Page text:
What Price for a Community?

January 20, 1995

An economic analysis of the proposed Redskins football stadium in Laurel is out, and promises enough goodies to make government officials on a Weight Watchers' property tax diet salivate.

According to an Arthur Andersen study, the stadium would generate $8.4 million a year in state and county taxes -- enough to pay for the required roads, sewer and water lines and still leave enough money to build a new elementary school every year or hire more than 80 additional police officers.

That economic analysis was missing when an Anne Arundel County administrative hearing officer rejected the Redskins' request to build the stadium at the Laurel Race Course at the boundary of that county and Howard.

Hearing Officer Robert C. Wilcox in October ruled that the 382-acre parcel was too small to accommodate the 78,000-seat stadium and that the roads could not handle the traffic it would generate. And he also criticized the Redskins for failing to provide evidence to bolster their claims of an economic windfall.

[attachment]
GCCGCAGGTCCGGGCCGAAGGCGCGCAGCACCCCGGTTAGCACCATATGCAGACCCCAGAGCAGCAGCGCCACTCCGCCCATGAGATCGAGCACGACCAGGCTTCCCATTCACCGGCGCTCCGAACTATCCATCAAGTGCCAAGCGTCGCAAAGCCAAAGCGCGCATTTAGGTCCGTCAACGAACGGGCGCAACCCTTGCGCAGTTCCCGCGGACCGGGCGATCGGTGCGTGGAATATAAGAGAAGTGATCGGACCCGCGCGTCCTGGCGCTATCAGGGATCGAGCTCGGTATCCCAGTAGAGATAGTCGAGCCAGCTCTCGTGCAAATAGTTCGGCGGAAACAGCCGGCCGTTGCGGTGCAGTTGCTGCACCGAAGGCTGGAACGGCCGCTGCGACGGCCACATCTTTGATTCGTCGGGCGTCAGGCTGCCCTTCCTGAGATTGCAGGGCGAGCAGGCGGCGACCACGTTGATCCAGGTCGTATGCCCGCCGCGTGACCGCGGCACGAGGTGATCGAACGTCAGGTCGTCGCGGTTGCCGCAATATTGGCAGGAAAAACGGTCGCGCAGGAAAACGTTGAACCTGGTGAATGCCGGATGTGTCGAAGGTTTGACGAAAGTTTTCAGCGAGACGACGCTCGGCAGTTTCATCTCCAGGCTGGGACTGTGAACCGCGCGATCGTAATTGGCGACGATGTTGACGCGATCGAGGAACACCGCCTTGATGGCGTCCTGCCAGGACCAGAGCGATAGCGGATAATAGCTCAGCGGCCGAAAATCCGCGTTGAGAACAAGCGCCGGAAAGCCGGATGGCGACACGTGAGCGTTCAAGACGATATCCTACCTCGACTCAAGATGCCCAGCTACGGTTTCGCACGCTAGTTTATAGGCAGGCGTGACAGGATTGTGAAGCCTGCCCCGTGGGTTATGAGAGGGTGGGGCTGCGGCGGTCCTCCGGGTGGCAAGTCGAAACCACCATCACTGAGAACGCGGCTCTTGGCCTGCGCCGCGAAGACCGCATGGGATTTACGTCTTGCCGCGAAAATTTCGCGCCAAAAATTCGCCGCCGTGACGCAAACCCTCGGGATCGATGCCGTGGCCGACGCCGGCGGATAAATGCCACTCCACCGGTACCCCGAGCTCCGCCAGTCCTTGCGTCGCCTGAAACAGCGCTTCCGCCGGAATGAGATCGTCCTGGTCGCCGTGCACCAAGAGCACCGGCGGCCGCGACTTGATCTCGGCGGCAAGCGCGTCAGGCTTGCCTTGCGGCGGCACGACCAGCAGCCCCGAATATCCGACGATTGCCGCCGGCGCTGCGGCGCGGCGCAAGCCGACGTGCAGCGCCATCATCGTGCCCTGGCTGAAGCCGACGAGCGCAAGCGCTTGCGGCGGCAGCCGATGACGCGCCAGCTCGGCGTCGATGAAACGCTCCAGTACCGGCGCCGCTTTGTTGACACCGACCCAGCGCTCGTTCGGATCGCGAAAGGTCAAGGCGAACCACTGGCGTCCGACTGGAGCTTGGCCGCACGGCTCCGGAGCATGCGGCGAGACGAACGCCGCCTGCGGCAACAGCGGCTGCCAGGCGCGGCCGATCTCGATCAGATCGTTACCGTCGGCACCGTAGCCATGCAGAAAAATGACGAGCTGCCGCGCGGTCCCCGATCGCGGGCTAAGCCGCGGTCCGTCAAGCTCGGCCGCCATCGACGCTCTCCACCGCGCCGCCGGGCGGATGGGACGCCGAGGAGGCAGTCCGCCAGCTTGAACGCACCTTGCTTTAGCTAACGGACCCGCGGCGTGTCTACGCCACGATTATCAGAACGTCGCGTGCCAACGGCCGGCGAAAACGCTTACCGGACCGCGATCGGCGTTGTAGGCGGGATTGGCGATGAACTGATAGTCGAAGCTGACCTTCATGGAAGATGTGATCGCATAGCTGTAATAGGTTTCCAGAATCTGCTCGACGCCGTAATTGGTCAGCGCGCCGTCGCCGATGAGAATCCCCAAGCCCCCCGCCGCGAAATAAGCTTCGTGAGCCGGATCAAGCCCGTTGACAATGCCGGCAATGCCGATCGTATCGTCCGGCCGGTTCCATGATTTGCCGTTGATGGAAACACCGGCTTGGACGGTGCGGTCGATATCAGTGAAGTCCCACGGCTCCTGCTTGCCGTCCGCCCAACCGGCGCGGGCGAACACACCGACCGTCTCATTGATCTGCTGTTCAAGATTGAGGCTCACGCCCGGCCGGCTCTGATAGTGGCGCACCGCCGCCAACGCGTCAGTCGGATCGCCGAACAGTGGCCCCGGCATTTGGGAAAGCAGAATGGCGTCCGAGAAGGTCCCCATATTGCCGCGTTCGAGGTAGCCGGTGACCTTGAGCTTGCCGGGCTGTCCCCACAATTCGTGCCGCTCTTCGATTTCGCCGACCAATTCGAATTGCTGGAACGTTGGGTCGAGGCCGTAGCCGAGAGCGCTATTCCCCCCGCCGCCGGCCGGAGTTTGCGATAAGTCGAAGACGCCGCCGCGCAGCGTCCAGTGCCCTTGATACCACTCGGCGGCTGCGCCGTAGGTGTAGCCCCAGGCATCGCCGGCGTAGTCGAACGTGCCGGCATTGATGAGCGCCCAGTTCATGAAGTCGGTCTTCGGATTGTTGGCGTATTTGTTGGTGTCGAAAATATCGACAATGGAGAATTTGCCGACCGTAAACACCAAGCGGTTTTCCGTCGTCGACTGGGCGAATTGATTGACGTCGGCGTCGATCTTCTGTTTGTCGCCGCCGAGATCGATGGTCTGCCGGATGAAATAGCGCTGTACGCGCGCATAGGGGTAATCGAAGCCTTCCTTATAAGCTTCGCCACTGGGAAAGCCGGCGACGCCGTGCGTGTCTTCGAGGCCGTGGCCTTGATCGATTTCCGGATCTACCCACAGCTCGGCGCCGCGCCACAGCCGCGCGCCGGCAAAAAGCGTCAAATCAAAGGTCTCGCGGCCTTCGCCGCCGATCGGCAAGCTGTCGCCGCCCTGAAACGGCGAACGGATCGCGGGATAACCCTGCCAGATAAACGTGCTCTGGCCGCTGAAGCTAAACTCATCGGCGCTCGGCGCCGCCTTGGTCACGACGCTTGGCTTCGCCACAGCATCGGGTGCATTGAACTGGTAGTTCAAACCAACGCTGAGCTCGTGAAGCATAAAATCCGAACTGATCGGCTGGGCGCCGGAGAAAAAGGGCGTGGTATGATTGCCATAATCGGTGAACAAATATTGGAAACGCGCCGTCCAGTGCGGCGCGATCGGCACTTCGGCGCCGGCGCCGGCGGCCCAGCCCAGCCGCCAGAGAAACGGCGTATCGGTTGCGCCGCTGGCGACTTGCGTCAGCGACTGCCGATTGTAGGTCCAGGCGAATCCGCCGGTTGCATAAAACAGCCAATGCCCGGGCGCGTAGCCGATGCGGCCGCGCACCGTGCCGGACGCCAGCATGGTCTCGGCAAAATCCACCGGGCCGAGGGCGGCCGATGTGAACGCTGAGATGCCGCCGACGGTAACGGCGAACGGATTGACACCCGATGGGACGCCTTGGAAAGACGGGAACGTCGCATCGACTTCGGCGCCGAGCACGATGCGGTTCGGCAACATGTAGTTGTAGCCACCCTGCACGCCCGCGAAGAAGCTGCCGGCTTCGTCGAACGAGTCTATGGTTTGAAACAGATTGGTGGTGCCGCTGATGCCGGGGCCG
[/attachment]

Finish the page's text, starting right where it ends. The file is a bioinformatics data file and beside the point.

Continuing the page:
As the Redskins prepare to take their case to Anne Arundel's Board of Appeals, they now have that evidence. However, it does not appear to be changing any minds. Gov. Parris N. Glendening remains opposed to the stadium and a number of Anne Arundel County Council members say they still have reservations.

Anne Arundel Executive John G. Gary said several weeks ago that he might offer the Redskins a property tax break of $2 million and allow the Redskins to use his county's AA bond

rating to borrow money -- if he were convinced that the stadium would be profitable for local government and if the team resolved the problems cited by the hearing officer.

The findings of the economic study would appear to meet one of Mr. Gary's demands, but other problems remains with the size of the lot, the parking plans and traffic impact on neighboring communities, not to mention the state support requested. Most of all, the promises of economic reward do not change the fact that the stadium does not belong in a suburban community such as Laurel.

Football stadiums belong in cities, which not only need the economic benefits they can bring, but also have the infrastructure to support them.

Baltimore Sun Articles
|
|
|
Please note the green-lined linked article text has been applied commercially without any involvement from our newsroom editors, reporters or any other editorial staff.